Bath Geological Society The Geological Exploration of the Moon
Professor Ian Crawford, Professor of Planetary Science and Astrobiology, Birkbeck, University of London
Professor Crawford will summarise what is known of the geology of the Moon and what it reveals about the history and evolution of the Earth-Moon system. His talk will describe what has been learned from 40 years of analysis of samples collected by the Apollo missions as well as more recent lunar missions, and make the scientific case for the future exploration of Earth’s natural satellite.7.30 p.m. BRLSI, 16 Queen Square, BathEveryone welcome - visitors £4 - free refreshments
G.A. trip to Saltford, Bristol Avon Valley between Bath and Bristol
Simon Carpenter and Richard Ashley
Saturday March 21st
It boasts one of the oldest continually inhabited manor houses and has some fabulous geology. The walking distance will be between 2 to 3 miles, there will be opportunities to collect fossils. Pub lunch/or sandwiches in Saltford and the final stop will be in a private garden to view a spectacular rock face which preserves many characteristic Lower Jurassic fossils. The walk will end around 4pm.
Further details and to sign up follow this link
Bath Geological Society
Jurassic rocks of Oxfordshire
Kirtlington Quarry SSSI
- go back in time to a Jurassic environment similar to the Florida Everglades today. These conditions attracted many animals, and the quarry is famous for its rich diversity of fossils. Evidence for the presence of nearby land is provided by the presence of fossil wood, freshwater algae and crustaceans, disarticulated dinosaur skeletons and very rare mammal fossils. It is the richest mammal-bearing locality of Middle Jurassic age known anywhere in the world.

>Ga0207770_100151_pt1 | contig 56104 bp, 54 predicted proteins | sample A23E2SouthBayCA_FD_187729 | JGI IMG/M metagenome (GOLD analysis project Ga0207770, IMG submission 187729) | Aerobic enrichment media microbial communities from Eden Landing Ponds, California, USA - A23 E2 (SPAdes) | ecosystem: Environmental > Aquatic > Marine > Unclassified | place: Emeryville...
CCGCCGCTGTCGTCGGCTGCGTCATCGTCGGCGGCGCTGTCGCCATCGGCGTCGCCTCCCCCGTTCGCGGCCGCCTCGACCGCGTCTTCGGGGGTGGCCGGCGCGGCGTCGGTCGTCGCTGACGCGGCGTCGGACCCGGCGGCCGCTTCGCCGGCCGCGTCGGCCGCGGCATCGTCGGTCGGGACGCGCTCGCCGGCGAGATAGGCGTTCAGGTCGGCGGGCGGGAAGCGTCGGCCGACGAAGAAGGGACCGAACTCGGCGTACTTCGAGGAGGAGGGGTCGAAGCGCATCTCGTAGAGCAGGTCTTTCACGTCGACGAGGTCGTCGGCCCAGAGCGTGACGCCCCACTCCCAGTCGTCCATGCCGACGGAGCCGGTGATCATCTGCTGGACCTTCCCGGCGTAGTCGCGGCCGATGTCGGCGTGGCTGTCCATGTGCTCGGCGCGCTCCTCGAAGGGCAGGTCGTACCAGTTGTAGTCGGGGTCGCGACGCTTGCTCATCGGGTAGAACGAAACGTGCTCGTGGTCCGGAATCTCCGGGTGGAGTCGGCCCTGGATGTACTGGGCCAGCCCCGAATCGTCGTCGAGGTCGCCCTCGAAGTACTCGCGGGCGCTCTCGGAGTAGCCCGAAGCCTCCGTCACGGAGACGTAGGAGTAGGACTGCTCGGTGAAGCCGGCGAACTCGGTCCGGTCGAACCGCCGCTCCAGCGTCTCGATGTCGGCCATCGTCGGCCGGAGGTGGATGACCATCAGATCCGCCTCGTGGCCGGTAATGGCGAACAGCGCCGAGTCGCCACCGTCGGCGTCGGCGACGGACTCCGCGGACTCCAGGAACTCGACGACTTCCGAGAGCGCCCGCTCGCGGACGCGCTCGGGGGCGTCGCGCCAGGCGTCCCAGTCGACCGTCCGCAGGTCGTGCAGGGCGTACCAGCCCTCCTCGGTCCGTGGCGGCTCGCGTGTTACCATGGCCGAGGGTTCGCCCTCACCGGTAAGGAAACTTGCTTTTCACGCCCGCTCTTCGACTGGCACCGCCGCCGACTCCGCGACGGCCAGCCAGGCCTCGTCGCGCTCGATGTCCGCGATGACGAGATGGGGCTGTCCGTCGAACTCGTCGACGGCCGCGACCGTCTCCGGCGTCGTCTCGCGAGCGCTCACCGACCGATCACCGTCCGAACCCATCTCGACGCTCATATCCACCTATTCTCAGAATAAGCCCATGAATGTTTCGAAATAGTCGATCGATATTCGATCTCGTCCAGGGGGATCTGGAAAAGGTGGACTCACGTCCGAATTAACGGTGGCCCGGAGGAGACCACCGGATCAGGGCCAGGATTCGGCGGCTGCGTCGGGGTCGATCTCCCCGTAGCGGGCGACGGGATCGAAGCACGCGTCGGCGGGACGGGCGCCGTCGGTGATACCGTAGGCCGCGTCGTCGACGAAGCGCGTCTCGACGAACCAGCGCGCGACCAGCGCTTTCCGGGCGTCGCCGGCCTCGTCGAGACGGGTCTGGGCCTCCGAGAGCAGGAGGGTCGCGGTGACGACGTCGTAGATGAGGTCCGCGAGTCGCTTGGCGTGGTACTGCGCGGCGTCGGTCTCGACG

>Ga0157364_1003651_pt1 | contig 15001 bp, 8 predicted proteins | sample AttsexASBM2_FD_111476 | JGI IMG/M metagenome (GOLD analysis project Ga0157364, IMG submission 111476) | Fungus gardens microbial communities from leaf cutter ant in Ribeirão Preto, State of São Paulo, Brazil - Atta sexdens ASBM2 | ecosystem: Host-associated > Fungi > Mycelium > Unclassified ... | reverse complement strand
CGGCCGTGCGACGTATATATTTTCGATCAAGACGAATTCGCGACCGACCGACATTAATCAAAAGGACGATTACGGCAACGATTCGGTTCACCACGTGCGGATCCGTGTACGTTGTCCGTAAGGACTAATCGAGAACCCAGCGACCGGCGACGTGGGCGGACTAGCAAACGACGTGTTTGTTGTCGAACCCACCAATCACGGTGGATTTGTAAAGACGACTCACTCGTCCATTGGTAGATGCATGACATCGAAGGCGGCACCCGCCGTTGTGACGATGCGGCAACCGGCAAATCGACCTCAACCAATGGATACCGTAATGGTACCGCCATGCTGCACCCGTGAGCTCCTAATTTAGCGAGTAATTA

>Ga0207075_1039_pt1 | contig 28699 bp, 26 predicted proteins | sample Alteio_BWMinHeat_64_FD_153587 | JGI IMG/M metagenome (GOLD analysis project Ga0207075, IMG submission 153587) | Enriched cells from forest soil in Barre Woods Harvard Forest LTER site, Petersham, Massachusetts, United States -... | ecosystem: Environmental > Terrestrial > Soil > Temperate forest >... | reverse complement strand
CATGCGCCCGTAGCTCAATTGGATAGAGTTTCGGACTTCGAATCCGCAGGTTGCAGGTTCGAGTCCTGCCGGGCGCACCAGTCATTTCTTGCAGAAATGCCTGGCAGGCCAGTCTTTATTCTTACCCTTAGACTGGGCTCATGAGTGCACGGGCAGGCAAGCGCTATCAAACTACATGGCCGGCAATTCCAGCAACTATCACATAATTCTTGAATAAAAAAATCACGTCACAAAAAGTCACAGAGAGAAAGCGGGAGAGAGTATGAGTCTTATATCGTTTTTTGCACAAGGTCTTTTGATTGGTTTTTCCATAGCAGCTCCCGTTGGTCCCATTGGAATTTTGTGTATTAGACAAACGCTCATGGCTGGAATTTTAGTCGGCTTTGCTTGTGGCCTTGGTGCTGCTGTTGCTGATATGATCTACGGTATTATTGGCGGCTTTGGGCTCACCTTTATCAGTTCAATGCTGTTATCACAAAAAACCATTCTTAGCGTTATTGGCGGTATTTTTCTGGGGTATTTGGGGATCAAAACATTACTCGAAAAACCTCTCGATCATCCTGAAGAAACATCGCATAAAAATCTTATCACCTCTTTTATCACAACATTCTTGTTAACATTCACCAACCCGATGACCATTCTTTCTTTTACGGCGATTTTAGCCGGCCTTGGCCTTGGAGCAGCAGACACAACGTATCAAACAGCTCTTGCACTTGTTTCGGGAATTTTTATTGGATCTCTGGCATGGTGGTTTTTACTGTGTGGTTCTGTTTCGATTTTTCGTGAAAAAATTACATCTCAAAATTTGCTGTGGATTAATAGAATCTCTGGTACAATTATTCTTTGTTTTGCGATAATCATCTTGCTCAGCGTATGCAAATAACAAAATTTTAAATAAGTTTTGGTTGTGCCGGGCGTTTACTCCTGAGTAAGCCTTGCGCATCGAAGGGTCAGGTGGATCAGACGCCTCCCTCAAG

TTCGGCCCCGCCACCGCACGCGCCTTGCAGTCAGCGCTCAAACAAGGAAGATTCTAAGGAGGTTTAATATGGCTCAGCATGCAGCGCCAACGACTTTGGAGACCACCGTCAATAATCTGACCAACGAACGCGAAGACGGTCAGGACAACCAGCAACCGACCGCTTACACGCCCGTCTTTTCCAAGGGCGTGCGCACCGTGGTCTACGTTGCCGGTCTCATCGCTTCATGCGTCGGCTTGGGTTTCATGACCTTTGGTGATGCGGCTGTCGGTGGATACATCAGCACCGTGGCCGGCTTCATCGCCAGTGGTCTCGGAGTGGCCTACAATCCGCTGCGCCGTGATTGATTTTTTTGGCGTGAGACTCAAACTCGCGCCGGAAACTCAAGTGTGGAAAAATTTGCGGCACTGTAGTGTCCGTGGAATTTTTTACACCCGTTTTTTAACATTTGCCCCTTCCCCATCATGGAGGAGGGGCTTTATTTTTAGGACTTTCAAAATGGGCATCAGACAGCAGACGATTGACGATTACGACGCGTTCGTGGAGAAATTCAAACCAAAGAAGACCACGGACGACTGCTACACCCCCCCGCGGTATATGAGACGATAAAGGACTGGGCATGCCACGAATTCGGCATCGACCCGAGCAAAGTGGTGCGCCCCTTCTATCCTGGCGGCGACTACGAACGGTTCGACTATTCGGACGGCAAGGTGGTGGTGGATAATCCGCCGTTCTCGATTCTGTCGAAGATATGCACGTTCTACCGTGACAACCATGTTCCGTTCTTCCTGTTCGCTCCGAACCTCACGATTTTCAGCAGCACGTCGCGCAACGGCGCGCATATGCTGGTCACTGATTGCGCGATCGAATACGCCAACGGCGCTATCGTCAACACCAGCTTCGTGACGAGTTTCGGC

Rock Edge Quarry
- Upper Jurassic coral-rich limestone. Similar conditions to those found in the Bahama Banks today are believed to have existed at the time. Here the Coral Rag is rich in fossil remains, derived from coral reefs that formed in the ancient shelf sea.
Dry Sandford Pit, Cothill
The pit exposes part of a sequence of the Corallian Beds, limestone rocks deposited during the Middle Oxfordian Stage of the Jurassic, some 140 million years ago, in shallow coastal waters close to coral reefs. The layered rock succession seen here includes parts of three main units of the Corallian.
Further details from the Field Secretary